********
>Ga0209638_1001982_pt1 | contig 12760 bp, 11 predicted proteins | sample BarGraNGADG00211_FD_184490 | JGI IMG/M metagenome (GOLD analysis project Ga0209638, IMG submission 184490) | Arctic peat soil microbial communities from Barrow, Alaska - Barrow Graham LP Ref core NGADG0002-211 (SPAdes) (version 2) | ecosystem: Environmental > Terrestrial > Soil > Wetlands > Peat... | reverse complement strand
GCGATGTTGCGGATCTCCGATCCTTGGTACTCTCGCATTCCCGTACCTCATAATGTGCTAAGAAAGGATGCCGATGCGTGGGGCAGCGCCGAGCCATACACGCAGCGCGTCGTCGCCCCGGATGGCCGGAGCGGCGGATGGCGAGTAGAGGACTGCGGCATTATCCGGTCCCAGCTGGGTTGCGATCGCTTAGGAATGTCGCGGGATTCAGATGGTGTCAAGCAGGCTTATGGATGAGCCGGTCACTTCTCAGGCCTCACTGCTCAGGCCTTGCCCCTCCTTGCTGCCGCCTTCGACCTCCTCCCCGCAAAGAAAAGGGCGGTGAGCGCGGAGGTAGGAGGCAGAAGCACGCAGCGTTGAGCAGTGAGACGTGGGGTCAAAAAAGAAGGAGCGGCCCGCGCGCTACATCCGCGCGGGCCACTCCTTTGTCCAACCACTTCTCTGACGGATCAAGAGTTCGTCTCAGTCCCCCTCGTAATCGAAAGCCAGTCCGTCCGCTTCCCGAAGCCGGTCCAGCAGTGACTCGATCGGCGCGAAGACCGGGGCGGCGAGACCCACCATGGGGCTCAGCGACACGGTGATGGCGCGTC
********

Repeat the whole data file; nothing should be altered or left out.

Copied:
>Ga0209638_1001982_pt1 | contig 12760 bp, 11 predicted proteins | sample BarGraNGADG00211_FD_184490 | JGI IMG/M metagenome (GOLD analysis project Ga0209638, IMG submission 184490) | Arctic peat soil microbial communities from Barrow, Alaska - Barrow Graham LP Ref core NGADG0002-211 (SPAdes) (version 2) | ecosystem: Environmental > Terrestrial > Soil > Wetlands > Peat... | reverse complement strand
GCGATGTTGCGGATCTCCGATCCTTGGTACTCTCGCATTCCCGTACCTCATAATGTGCTAAGAAAGGATGCCGATGCGTGGGGCAGCGCCGAGCCATACACGCAGCGCGTCGTCGCCCCGGATGGCCGGAGCGGCGGATGGCGAGTAGAGGACTGCGGCATTATCCGGTCCCAGCTGGGTTGCGATCGCTTAGGAATGTCGCGGGATTCAGATGGTGTCAAGCAGGCTTATGGATGAGCCGGTCACTTCTCAGGCCTCACTGCTCAGGCCTTGCCCCTCCTTGCTGCCGCCTTCGACCTCCTCCCCGCAAAGAAAAGGGCGGTGAGCGCGGAGGTAGGAGGCAGAAGCACGCAGCGTTGAGCAGTGAGACGTGGGGTCAAAAAAGAAGGAGCGGCCCGCGCGCTACATCCGCGCGGGCCACTCCTTTGTCCAACCACTTCTCTGACGGATCAAGAGTTCGTCTCAGTCCCCCTCGTAATCGAAAGCCAGTCCGTCCGCTTCCCGAAGCCGGTCCAGCAGTGACTCGATCGGCGCGAAGACCGGGGCGGCGAGACCCACCATGGGGCTCAGCGACACGGTGATGGCGCGTC